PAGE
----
who prepared the map, which is interesting as recording some old Kintail place-names now no longer in use ; to my brother, Mr John Macrae, for help in the transcription of old documents ; to my mother for help in the translations given in Appendix J ; and to the publisher, Mr A. M. Ross, and his foreman, Mr John Gray, not only for putting up with inconveniences and delays caused by the fact that, in almost every case, the proofs were sent for revision to some members of the families whose histories are here recorded, but more especially for the never-failing courtesy and kindness which have made the passing of the book through the press a work of interest and pleasure.


Wandsworth Common, London, 15th March, 1S99.



Tin* Hadtre of the Miin-.ies was tin.' Fir C'lul.Moss (Li/cr/ioili. iielie G;n-l>li:t.r ;m t-slt*ibh.



Country of the Macraes. Meaning and Probable Origin of the Name. Its First Appearance as a Surname. Traditional Origin of the Clan Macrae. Macraes in the Districts of Chines and Glenurquhart. Migration to Kintail. Campbells of Craignish said to be of Macrae Origin. The Connection of. the Macraes with the House of Kintail. Also with the House of Gairloch. The Macraes were Episcopalians and Jacobites. Macraes in the Seaforth Regiments. The Rev. John Macrae's MS. History of the Clan.

The Macraes were a small but important clan in the district of Kintail, in the south-west of the county of Ross, where they are said to have settled in the fourteenth century, under the chieftainship of the Barons Mackenzie of Kintail.

According to the most competent authorities, the name Macrae or Macrath, as it is written in Gaelic, means " son of Grace or Luck," ] and, so far as at present known, it occurs first in The Annals of the Kingdom of Ireland by the Four Masters, under

1 Macbain's Gaelic Dictionary.


the year of our Lord 448, a certain " Macraith ] the Wise " being mentioned in that year as a member of the household of St Patrick. "We meet with it occasionally in Ireland from that date onwards, and in the eleventh and twelfth centuries it was fre- quently used in that country as the personal name of lords, poets, and more especially ecclesiastics. The name first appears in Scotland at a some- y what later date. In a Gaelic manuscript of the eleventh century, called The Prophecy of Saint Berchan, we find the term Macrath applied to one of the successors of Kenneth Macalpin, King Gregory who reigned at Scone during the last quarter of the j ninth century, and was one of the greatest of the early Scottish Kings. This seems to be the first instance of the name Macrae or Macrath in Scotland. Gregory the Macrath was not only prosperous in worldly affairs and in his wars against his enemies, but was also a sincere supporter and benefactor of the Scottish Church, which he delivered from the oppression of the Picts, and favoured with his support and protection.2 Considering the meaning of the name, and the connection in which it first appears both in Ireland and in Scotland, it is not unreasonable to suppose that it may have been first given as a distinguishing personal name to men who were supposed to be endowed with more than an ordinary measure of sanctity and grace. The name Macrae had thus in all probability an ecclesiastical origin.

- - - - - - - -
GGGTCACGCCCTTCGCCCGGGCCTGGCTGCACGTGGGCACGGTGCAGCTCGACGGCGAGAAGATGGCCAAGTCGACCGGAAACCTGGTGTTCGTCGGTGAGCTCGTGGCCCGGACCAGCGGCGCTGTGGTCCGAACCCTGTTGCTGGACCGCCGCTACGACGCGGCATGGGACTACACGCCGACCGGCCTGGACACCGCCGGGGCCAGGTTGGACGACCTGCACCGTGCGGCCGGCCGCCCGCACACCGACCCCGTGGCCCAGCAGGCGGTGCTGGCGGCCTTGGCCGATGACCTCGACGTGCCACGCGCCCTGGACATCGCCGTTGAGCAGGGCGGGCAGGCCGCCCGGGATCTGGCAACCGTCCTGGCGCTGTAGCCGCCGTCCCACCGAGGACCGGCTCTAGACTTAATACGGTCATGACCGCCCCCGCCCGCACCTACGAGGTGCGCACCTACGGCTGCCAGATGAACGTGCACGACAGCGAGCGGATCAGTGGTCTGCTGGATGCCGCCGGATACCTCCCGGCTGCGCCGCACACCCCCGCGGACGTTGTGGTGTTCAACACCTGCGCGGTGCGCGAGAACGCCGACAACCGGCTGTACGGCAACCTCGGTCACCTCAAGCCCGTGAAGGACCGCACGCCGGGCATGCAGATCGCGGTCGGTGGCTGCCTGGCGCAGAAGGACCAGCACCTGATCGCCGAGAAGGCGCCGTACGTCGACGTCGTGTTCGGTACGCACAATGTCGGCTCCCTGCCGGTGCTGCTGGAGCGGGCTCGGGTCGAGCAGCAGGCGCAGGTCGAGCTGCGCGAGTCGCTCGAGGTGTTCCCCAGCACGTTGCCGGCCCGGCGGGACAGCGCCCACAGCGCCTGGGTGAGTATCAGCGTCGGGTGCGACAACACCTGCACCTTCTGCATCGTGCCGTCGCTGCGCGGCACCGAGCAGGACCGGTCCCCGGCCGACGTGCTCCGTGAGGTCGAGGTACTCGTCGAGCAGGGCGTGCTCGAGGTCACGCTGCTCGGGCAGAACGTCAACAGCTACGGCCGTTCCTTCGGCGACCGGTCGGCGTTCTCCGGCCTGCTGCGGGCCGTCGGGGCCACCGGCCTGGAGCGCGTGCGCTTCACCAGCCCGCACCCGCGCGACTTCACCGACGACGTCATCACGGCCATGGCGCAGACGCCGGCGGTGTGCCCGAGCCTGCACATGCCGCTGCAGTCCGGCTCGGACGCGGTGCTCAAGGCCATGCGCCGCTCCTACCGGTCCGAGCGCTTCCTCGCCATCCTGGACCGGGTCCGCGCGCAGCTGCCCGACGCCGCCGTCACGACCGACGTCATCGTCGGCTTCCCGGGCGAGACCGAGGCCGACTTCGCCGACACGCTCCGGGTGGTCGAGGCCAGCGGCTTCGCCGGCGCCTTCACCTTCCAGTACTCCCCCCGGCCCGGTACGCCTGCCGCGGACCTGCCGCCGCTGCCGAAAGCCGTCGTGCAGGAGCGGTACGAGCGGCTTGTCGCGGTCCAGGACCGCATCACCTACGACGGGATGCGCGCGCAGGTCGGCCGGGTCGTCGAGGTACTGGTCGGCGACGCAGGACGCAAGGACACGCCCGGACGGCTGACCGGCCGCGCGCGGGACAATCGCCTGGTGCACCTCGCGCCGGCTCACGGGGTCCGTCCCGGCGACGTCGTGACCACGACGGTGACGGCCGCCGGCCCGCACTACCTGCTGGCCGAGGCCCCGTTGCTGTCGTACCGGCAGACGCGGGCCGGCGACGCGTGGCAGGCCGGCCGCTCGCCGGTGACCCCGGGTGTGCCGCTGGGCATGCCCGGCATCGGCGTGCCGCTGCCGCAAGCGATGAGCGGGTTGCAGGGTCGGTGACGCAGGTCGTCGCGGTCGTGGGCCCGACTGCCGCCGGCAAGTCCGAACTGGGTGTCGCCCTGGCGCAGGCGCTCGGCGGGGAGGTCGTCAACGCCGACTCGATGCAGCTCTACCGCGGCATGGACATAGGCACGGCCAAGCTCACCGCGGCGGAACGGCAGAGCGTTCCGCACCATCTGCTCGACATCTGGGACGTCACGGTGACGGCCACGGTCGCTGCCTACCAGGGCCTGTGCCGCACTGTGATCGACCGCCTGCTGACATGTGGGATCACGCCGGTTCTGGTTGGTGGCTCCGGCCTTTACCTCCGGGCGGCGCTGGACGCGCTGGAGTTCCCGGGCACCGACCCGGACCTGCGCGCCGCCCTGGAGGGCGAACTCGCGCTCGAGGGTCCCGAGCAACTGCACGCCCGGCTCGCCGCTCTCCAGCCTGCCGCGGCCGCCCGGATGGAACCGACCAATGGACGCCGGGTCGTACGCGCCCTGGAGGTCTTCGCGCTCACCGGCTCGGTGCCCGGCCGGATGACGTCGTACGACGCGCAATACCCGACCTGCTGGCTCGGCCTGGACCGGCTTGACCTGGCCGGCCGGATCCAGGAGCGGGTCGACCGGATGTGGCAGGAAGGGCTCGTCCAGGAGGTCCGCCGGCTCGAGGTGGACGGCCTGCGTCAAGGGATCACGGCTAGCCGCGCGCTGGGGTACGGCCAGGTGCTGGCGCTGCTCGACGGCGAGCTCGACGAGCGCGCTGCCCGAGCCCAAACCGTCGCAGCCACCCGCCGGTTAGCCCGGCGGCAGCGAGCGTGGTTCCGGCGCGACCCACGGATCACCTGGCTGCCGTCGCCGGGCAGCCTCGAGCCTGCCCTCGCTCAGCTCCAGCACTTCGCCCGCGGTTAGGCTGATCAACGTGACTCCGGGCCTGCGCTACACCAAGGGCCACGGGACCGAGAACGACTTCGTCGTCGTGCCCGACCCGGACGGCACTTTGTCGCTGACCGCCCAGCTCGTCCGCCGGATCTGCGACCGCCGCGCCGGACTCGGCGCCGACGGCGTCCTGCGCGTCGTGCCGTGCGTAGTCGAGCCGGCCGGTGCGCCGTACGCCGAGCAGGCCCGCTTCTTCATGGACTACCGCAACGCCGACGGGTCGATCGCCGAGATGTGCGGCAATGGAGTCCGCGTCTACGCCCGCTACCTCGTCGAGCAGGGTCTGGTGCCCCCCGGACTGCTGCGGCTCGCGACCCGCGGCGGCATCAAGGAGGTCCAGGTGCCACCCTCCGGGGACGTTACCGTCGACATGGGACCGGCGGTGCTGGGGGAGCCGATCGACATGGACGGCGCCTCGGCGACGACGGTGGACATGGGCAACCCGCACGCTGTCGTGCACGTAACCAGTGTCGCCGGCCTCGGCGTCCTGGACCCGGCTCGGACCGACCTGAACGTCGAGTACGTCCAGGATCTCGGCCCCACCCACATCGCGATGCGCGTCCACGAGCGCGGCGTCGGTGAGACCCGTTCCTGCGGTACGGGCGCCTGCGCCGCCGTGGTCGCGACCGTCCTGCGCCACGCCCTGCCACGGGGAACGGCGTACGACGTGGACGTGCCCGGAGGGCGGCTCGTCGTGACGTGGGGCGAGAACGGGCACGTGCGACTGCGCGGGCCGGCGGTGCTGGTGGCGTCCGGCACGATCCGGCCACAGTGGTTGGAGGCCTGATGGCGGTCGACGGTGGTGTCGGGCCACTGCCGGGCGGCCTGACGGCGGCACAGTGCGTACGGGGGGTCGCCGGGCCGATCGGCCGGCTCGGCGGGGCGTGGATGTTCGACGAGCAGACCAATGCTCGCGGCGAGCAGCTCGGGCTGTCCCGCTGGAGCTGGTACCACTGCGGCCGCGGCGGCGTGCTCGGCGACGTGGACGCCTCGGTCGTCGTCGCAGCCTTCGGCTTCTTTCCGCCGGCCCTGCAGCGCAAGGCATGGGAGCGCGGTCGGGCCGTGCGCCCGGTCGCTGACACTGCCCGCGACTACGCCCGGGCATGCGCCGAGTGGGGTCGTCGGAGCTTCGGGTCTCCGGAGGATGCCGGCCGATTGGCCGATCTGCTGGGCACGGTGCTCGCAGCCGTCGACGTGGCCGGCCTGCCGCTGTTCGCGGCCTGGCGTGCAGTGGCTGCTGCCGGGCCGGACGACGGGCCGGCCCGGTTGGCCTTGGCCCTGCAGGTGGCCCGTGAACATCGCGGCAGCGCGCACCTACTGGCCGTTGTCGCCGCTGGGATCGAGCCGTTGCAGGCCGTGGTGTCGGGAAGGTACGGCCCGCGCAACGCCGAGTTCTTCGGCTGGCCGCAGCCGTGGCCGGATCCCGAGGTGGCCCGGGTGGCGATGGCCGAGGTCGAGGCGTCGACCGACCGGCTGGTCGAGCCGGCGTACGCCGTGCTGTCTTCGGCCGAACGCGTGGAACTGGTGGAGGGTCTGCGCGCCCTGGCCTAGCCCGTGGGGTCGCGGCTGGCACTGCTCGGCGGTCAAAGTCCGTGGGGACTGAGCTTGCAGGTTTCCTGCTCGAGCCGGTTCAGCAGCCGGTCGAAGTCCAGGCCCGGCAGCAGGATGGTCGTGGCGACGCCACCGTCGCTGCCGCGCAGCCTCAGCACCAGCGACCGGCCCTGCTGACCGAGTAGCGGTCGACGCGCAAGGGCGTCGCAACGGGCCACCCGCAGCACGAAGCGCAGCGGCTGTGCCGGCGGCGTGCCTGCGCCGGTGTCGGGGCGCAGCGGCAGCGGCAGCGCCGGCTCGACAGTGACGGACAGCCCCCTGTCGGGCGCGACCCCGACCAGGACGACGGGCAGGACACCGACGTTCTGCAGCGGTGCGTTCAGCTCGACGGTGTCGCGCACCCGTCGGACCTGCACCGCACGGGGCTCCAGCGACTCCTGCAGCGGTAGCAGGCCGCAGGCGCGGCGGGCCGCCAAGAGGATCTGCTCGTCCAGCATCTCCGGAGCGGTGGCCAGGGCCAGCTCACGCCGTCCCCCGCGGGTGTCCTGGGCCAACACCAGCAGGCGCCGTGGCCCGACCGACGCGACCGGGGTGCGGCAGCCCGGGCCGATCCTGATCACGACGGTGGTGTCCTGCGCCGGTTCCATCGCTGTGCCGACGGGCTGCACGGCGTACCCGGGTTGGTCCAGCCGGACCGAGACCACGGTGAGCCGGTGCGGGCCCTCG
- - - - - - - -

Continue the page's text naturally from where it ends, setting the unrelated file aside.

l Raith in Macraith is the old genitive form of Rath. * Appendix B,


In a genealogy of the Mackenzies contained in The Black Book of Clanranald, we find it stated that Gilleoin of the Aird, from whom the old Earls Gillanders of Ross and the Mackenzies of Kintail are traced, was the son of Macrath (McRrath).1 Supposing the genealogy to be correct, this Macrath would have lived not earlier than the tenth century. By that time Christianity was fairly established in the High- lands of Scotland, and as the name Gilleoin means the servant of St John, it is not at all unlikely that Macrath also may have been so named from some family connection with the early Church in the Highlands.2

The name Macrae (McRaa) occurs also in The Dean of Lismore's Book under circumstances which might well have entitled the bearer of it to be called, if not a son of grace, at all events a son of luck.3

In those times there were no family or hereditary surnames in this country. Family surnames ap- pear in England about the twelfth century, but it was not until much later that they became common in the Highlands of Scotland. For instance, the sur- name Mackenzie, which is a comparatively old one, arose in the early part of the fourteenth century. The use of Macrae as a surname is probably of an earlier date than the surname Mackenzie, and that

l Reliquiae Celticae, Vol. II., page 300. 2 In "a Gaelic MS. of 1450, containing genealogies of several Highland families, and published with an English translation in The Transactions of the Iona Club, an ancestor of the Macleans is also mentioued Gilleoin, son of Macrath (Gilleain uic Icrait). This helps to confirm the tradition mentioned below, that the Macraes, Mackenzies, and Macleans were of the same ancestry, but it is not easy to make anything satisfactory out of those old genealogies. 3 Appendix B,